Europe’s banks step up sales from $3 trillion “non-core” loans: Reuters

Europe’s banks are set this year to sell a record 80 billion euros of loans no longer part of their main businesses, as they step up sales from 2.4 trillion euros ($3.3 trillion) of loans deemed “non-core”.

PwC estimated on Tuesday that European banks will sell a quarter more non-core assets this year than the 64 billion euros sold in 2013, which was up 40 percent from 2012.

It said 30 billion of loans had already been sold this year or were in the process of closing.

“Bank restructuring will continue over at least the next five years – with activity likely to be fueled by the findings of the Eurozone wide asset quality reviews (AQRs) and stress tests currently underway,” said PwC partner Richard Thompson.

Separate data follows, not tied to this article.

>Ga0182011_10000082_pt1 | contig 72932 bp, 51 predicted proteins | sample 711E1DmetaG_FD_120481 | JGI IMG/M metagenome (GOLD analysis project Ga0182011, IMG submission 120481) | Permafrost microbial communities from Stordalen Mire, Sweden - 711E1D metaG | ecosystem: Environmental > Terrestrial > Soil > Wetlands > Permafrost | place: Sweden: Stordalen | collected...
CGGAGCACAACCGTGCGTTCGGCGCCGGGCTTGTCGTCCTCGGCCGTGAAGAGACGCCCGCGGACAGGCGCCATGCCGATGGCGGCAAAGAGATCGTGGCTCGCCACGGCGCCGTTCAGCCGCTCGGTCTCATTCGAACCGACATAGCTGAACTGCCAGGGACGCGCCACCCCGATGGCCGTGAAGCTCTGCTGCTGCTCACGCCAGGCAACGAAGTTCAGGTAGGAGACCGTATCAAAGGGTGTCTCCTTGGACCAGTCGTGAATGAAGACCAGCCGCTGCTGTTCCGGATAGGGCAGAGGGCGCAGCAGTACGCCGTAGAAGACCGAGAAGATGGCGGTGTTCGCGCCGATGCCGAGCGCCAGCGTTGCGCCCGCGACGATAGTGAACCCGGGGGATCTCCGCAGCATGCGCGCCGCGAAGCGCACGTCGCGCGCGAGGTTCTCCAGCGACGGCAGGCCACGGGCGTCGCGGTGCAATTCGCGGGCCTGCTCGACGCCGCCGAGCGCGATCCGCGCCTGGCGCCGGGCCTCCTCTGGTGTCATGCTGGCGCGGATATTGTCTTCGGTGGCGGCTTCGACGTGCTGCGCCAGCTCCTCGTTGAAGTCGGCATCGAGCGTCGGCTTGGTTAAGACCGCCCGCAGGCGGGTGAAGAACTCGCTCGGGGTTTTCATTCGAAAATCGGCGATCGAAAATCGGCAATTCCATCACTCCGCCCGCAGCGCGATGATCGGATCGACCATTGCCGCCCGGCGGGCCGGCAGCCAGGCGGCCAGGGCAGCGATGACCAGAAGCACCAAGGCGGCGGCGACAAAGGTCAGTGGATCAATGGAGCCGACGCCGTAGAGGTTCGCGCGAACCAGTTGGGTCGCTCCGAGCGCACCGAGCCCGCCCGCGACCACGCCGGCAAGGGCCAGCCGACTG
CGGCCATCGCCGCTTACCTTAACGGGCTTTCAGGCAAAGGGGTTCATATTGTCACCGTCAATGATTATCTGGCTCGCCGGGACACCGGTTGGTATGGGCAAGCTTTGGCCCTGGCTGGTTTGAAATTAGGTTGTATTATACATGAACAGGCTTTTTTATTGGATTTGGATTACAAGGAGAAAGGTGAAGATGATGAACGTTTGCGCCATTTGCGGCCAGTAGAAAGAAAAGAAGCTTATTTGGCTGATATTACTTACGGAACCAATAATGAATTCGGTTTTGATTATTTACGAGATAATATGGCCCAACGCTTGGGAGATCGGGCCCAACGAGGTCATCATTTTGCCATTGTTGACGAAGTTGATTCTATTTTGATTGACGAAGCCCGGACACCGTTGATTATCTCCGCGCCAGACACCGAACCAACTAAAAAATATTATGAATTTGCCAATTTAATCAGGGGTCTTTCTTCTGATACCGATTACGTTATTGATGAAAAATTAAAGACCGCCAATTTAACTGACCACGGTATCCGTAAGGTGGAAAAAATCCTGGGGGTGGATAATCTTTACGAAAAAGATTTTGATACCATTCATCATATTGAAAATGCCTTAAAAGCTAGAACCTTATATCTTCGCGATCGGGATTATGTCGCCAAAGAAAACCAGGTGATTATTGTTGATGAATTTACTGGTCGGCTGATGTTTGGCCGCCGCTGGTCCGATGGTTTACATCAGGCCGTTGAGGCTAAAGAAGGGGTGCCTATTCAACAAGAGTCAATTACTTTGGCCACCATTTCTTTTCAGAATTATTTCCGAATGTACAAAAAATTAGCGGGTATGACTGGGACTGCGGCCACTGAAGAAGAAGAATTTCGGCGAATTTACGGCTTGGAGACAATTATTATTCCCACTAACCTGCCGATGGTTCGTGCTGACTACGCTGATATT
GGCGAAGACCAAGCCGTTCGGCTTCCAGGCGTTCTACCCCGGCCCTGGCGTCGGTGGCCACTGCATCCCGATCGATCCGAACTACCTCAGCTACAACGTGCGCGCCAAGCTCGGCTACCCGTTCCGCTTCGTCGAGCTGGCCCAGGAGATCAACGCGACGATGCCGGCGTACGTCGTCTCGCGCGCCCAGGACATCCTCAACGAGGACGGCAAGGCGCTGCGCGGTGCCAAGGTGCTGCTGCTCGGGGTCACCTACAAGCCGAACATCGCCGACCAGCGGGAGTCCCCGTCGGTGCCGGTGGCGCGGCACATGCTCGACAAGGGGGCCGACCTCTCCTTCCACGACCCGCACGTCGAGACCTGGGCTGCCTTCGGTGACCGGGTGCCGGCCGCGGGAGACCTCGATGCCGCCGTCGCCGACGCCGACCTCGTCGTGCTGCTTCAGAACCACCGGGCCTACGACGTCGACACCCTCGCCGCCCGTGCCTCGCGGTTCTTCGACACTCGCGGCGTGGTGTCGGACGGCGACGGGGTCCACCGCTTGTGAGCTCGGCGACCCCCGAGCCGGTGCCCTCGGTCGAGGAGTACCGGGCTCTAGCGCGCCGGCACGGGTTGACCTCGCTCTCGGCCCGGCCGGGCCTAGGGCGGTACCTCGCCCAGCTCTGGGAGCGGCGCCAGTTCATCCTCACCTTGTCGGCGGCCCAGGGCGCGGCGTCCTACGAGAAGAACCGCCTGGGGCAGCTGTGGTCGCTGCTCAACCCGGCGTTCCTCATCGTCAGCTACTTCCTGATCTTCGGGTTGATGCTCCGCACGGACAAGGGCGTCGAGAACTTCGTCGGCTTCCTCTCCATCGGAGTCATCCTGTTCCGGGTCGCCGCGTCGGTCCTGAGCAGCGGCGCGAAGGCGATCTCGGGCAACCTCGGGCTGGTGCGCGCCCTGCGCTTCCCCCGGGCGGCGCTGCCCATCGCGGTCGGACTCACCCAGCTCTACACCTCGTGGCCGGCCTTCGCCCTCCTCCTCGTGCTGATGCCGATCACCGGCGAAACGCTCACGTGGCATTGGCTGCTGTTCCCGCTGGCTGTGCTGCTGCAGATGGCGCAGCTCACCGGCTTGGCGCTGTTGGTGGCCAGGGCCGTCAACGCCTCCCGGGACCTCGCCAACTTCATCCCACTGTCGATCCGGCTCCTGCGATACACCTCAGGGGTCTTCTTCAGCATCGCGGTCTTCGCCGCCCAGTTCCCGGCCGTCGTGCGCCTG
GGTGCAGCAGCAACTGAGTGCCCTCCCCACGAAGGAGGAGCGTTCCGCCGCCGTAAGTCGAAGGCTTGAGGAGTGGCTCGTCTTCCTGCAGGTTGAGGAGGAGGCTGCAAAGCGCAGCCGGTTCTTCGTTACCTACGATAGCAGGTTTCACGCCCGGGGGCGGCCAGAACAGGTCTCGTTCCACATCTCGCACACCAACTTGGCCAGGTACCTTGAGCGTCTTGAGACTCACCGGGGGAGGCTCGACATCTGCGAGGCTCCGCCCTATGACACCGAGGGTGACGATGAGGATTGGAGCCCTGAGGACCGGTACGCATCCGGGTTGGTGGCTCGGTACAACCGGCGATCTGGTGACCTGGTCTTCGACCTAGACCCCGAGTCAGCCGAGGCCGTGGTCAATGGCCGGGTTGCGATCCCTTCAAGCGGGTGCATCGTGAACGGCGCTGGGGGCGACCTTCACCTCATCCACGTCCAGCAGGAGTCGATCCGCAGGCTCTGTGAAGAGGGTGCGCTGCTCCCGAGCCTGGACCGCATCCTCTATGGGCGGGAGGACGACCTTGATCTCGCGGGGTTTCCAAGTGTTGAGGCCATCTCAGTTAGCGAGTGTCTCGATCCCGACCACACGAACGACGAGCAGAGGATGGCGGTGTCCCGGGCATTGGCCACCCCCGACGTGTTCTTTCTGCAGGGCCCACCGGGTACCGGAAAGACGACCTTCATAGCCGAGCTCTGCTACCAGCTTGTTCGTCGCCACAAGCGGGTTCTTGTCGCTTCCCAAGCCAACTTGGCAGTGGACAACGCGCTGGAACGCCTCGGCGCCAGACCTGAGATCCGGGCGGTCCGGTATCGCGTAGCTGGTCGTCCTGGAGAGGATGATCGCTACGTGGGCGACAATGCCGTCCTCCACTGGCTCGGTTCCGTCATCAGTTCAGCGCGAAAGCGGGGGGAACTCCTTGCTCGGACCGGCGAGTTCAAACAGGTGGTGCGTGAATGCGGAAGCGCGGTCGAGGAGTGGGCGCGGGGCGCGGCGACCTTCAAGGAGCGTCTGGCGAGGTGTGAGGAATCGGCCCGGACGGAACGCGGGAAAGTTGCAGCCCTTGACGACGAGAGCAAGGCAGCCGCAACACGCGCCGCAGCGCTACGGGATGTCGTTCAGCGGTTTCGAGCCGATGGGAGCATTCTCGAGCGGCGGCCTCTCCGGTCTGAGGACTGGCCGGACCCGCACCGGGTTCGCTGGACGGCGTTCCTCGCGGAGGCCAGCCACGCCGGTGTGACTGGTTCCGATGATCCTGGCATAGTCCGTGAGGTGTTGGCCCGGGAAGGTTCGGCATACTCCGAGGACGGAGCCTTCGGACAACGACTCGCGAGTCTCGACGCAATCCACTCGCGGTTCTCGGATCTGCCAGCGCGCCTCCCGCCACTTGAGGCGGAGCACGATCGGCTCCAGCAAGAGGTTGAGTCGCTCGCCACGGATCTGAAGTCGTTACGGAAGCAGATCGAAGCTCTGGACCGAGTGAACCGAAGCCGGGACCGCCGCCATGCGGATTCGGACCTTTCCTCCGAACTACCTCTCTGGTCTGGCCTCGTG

Europe’s banks have been selling loans to shrink balance sheets that were bloated during the run up to the financial crisis. Many have restructured and separated businesses and loans they no longer want.

Banks in Britain, Ireland, Germany, Spain and elsewhere continue to sell commercial property loans, credit card portfolios, or more specialised loan books, such as shipping. Regulators are also currently assessing assets held by eurozone banks, prompting some lenders to accelerate sales.

Thompson said private equity and hedge funds were the most active buyers of these non-core assets in 2013. That is expected to continue this year as they have funds to invest and can get financing in debt markets.

PwC said British banks sold 23.5 billion euros of non-core loans last year, more than any other country and led by sales by part-nationalised Lloyds Banking Group.

Banks in Belgium sold 11.5 billion euros of loans and those in Germany and Spain sold about 10 billion apiece.

Commercial real estate loans accounted for 18 billion euros of the assets sold, swelled by sales by UK and German banks, followed by 15 billion euros of unsecured retail loans, largely due to increases in Britain and Spain.

($1 = 0.7256 Euros) (Reporting by Steve Slater; Editing by Tom Heneghan)